That Was a Heck of a Quarter

How the Ukraine war, inflation, and market volatility impacted us — and what’s next?

Here’s a sentence I never thought I’d write: Greetings from Saudi Arabia! I am visiting this unexpected destination to look at tourism development opportunities in Riyadh, Al-’Ula, Jeddah, and elsewhere. Saudi is fascinating, stunning, hospitable, and, from my Western perspective, very surprising. There are obviously very serious human rights concerns to take into consideration. But the country’s efforts to slowly open itself up to tourism has me thinking quite a bit about the future of our industry.

More on that in a future column. For now, I am dwelling on the present, which is also surprising and stunning… for very different reasons. I am referring, of course, to Putin’s invasion of Ukraine and the humanitarian and economic upheaval it has unleashed. Just as we’ve all been cheering the post-COVID path toward normalcy and travel’s strong comeback, fate has dealt us more challenges: a war and refugee crisis in Europe, rising oil prices, sanctions, flight diversions, and more.

All of these have the potential to disrupt the recovery we’ve been so eagerly working toward. Vaccination and testing requirements are loosening, mask rules are easing up, people generally feel more comfortable traveling, and economic conditions are generally favorable. We’re seeing a lot of forward momentum as a result. How much will the bad news out of Ukraine slow that down?

To take the pulse of the luxury travel advisor community, I did a flash survey of members of Strategic Vision’s Research Panel. Most reported that forward bookings to Europe and other destinations are holding steady, with only a handful of trips canceled or rescheduled. Those mostly have been Baltic and Black Sea cruises that rerouted to avoid Russian ports, as well as trips to Eastern Europe, including a few river cruises. “Families who are planning to go to Central Europe have hesitated or are inquiring about their options if they were to postpone or cancel,” said Kendra Thornton of Royal Travel & Tours. “Travelers heading to Western Europe and other parts of the world are full steam ahead.”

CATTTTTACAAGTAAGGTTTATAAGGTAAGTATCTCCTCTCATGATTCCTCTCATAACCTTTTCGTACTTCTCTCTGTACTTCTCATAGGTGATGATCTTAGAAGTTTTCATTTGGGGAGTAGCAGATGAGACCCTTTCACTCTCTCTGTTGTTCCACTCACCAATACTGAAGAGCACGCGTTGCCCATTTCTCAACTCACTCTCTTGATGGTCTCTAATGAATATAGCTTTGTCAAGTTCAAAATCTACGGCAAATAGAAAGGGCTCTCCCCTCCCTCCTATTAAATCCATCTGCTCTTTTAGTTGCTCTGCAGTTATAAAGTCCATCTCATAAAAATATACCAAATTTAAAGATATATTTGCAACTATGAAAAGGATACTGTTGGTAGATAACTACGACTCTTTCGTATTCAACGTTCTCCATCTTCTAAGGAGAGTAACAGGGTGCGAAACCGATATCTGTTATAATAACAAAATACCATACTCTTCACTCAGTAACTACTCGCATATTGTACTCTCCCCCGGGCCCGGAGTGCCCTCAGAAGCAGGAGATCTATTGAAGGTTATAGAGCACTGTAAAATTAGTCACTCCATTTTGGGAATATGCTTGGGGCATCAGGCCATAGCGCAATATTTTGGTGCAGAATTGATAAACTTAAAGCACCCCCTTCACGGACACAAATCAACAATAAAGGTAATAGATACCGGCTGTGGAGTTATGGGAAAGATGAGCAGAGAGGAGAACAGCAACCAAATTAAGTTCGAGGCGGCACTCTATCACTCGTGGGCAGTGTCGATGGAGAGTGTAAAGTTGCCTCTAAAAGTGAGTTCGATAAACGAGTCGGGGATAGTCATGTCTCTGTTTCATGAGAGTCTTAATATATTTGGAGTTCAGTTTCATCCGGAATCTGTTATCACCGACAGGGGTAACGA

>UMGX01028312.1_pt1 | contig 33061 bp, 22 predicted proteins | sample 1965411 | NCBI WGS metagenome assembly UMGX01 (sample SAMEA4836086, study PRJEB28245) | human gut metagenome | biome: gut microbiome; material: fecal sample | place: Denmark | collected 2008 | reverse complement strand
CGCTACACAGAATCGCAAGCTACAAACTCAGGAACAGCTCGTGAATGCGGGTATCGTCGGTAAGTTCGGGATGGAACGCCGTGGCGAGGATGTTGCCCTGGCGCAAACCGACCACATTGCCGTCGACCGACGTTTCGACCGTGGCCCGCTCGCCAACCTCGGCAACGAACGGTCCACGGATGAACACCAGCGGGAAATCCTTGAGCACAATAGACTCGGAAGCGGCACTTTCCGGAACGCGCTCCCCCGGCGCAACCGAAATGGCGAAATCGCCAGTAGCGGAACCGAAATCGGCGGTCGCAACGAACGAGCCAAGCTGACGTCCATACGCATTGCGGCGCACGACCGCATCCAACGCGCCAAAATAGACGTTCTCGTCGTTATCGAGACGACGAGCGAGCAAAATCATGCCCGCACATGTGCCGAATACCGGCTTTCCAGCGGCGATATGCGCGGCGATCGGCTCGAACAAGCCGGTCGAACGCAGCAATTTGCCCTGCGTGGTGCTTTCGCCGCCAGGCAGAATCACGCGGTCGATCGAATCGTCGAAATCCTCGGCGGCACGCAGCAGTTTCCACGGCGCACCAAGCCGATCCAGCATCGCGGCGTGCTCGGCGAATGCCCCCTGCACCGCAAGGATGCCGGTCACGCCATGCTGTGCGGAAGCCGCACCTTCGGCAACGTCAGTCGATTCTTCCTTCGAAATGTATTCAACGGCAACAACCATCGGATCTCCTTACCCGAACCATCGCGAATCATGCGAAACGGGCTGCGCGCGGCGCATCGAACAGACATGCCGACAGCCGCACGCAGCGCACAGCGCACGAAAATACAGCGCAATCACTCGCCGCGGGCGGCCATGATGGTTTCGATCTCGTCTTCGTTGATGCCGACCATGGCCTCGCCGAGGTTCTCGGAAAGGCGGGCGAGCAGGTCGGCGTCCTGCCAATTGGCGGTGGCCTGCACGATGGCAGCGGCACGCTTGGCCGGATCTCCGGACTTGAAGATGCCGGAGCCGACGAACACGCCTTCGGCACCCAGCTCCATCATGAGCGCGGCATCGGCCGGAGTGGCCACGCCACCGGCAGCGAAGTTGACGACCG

That’s not to say there is zero concern about how the war’s impacts might spread. For some advisors, summer bookings to Europe have been slower to confirm. “We’ve seen more hesitation and perhaps a slow down to commit while clients ‘wait and see,’” said Shawna Huffman Owen of Huffman Travel. “Summer and beyond don’t appear impacted other than a few more questions about whether travel insurance covers acts of war.” (In most cases, it doesn’t.)

“There are so many dynamics at play that it’s hard to say any one event is having a positive or negative impact,” said Brian Hegarty, Vice President Marketing at Travel Leaders Group. “As Ukraine made headlines, there were also global announcements removing travel restrictions in several high-profile long-haul destinations; most masking and testing restrictions have been reduced or removed across the Caribbean, Canada, and the U.S.; and demand for spring travel is at record pace. There is very little left to sell — at very high prices.”

For the luxury market at least, those high prices haven’t been much of a deterrent. Supply and demand issues have been driving hotel and rental car rates up for some time. Now, thanks to general inflation and rising fuel prices from the Ukraine conflict, airlines, cruises, tour operators, and other segments are beginning to catch up.

Still, most travel advisors said their luxury clients are charging ahead, for a combination of reasons. For one, pent-up demand is overcoming any sticker shock. Second, the affluent have only become more affluent and are sitting on mountains of unspent cash. Third, hotels are already very expensive, so airfare hikes are being taken in stride (“Prices are so obnoxiously high and still selling out… What’s another few dollars?” is how Jack Ezon of Embark Beyond put it).